State. Rep. Bob Ballinger
GUNS AND GAYS: Two exceptions to Bob Ballinger's belief in local control.
of Hindsville acknowledged the contradiction last week
when he carried Sen. Bart Hester's
bill to take away local control on passage of civil rights ordinances rather than suffer another Fayetteville
or Eureka Springs
ordinance to protect lesbian, gay, bisexual and transgender people from discrimination.
Ballinger said he is for local control except when he isn't.
I'd been down this road with Ballinger before, in a discussion at the University of Arkansas Law School
in September 2013. Nullification and secession were among the topics of a symposium. I joined Ballinger, then-gubernatorial chief of staff Morril Harriman and faculty member Nate Coulter on a panel on the subject
Toward the end of the session, Coulter asked Ballinger, a devotee of states rights, to take the big government/small government question down to the next level. He asked about the 1993 law in which the state of Arkansas pre-empted local governments from making any laws respecting guns.
Might there not be a time when a local government was better able to judge its needs? Might circumstances in Little Rock and Hindsville differ? Wouldn't he want to repeal a big government law telling a smaller government what to do?
You can see the full exchange at the link. Some relevant parts, with my emphasis. Said Ballinger:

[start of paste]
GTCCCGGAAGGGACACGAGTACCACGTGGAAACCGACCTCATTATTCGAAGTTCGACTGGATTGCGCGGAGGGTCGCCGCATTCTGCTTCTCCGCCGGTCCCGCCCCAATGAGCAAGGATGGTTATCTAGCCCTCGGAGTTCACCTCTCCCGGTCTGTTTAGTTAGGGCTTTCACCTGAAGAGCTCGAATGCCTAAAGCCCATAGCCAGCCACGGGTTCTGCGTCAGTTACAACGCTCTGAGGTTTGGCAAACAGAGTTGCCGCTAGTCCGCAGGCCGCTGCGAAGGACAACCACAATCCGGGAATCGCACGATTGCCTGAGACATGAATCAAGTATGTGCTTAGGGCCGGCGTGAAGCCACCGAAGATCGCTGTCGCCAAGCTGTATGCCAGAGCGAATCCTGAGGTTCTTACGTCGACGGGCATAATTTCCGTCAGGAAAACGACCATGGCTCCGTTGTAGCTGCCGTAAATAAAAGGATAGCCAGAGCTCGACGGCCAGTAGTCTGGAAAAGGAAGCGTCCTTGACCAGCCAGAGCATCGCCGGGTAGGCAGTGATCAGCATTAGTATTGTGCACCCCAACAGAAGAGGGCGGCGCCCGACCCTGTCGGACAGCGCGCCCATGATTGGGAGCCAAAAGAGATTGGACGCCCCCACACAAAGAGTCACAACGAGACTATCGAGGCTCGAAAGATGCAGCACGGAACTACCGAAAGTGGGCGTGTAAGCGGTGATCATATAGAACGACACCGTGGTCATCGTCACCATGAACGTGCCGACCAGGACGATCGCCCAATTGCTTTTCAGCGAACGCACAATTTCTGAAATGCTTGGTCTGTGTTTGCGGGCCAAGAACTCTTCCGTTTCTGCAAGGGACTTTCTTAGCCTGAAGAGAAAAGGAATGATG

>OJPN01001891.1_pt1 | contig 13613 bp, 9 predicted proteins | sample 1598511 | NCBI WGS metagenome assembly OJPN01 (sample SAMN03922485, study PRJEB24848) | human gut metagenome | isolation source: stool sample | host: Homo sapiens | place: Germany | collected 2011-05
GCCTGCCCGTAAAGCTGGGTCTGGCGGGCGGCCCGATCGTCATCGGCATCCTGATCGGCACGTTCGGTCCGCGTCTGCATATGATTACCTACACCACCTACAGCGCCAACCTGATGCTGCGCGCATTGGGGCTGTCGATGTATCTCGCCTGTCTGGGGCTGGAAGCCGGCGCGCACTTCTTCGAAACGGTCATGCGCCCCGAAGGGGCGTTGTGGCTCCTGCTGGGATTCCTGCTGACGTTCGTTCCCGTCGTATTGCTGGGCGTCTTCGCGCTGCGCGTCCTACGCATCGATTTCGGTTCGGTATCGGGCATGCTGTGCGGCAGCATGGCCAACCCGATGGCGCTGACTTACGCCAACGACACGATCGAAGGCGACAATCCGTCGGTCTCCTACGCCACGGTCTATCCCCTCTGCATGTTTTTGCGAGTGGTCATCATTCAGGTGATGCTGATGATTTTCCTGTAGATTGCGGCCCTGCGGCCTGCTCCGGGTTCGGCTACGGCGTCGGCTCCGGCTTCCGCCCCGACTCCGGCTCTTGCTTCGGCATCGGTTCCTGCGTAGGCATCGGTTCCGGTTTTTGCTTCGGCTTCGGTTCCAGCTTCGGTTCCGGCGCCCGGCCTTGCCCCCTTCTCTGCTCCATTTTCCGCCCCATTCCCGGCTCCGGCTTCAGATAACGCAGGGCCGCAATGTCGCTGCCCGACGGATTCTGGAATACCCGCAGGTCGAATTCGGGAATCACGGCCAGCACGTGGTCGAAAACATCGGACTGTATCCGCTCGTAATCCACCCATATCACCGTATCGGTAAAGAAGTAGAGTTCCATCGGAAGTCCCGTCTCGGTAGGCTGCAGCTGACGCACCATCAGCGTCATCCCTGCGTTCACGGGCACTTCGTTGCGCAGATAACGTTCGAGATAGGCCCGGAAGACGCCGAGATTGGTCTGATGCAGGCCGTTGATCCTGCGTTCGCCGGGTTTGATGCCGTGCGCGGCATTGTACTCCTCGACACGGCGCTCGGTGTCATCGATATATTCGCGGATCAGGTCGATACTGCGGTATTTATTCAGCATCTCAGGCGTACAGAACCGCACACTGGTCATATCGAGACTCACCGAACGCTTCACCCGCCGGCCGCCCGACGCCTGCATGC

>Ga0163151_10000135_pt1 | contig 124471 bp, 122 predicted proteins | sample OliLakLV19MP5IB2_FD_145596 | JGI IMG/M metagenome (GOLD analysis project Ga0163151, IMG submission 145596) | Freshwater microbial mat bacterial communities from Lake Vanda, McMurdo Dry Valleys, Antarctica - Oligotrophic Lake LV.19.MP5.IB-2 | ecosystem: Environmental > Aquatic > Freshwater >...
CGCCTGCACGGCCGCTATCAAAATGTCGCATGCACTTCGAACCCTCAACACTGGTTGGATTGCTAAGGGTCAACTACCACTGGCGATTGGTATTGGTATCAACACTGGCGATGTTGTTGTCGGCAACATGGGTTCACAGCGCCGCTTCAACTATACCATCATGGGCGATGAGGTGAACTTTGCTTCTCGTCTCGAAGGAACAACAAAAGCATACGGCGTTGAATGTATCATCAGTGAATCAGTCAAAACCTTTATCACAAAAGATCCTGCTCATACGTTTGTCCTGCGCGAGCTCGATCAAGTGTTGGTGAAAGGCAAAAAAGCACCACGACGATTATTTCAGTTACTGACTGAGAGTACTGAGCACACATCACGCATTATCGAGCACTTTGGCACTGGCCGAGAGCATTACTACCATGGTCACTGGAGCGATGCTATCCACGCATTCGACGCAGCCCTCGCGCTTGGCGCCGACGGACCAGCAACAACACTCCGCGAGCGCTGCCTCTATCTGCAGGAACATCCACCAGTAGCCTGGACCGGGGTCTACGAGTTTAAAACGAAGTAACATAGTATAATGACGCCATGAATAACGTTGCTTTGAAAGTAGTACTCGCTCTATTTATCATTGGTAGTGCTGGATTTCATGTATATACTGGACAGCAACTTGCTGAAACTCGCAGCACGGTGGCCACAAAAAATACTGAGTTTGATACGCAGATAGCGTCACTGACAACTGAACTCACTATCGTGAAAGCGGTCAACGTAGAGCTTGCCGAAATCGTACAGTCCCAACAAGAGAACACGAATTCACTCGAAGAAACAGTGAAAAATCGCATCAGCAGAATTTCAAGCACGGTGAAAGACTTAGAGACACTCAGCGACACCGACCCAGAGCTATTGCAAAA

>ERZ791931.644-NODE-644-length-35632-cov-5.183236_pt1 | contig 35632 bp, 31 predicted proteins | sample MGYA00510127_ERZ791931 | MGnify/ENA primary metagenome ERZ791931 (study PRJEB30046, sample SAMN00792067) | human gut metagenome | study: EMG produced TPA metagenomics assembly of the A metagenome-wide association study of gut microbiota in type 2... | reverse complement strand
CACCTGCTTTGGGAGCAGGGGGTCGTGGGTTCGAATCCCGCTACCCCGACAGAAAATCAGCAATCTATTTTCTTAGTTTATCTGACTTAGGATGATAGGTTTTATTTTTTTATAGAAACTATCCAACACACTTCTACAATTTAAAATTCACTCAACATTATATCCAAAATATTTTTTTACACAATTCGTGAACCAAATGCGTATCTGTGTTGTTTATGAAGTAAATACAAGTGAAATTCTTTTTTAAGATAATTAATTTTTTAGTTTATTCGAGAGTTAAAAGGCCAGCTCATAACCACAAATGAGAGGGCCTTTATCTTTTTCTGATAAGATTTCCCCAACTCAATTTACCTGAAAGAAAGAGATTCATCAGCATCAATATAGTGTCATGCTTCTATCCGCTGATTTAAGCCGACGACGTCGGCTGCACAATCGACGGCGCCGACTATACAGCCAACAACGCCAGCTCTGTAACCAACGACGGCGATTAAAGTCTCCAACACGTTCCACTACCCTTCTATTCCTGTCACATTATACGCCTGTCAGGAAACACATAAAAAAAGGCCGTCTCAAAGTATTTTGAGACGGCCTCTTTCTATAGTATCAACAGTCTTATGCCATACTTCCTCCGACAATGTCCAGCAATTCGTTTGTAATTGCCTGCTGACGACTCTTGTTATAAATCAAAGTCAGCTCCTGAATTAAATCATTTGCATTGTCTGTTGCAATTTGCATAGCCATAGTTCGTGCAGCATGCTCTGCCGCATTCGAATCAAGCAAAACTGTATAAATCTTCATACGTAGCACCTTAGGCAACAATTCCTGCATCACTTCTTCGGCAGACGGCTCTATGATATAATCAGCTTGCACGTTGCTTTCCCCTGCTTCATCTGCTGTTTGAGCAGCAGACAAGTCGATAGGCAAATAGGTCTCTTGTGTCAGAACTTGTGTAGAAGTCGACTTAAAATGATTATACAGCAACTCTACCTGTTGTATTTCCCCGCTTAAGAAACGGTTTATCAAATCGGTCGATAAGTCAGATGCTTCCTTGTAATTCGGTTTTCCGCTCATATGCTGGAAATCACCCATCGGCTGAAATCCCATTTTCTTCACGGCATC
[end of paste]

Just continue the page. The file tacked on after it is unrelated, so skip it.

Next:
Any time "big government" tells "little government" what to do, it raises red flags. If local government determines they desire more restrictive firearm regulations, for whatever reasons, I would vote and lobby against it, and I may give money to oppose it because I support the Second Amendment. More precisely, I acknowledge the God-given right of self-defense. Nevertheless, I generally do not want the state telling the city what to do. Remember, the larger the government entity, the more restricted the individual’s liberty to escape oppressive rules by leaving. More than any institution, the Federal Government eliminates the ability of the individual to avoid what he or she might perceive as a violation of rights.
I noted that the same legislature that stripped local control of guns had also argued that local governments — school districts — should be able to override state rules on guns in school. Said Ballinger:
While a proper response to your broad generalizations would require more time than we really have, let me suggest, in short, that there is a notable difference between the state imposing a restriction on home rule when it is protecting a fundamental right as opposed to when it is restricting one. Let me conclude by observing that preferences do not carry the same weight as fundamental rights and would naturally be handled differently.
I guess Ballinger, Hester and co. believe that stripping a class of people of equal treatment under the law is not restricting a fundamental right, but merely restricting a preference.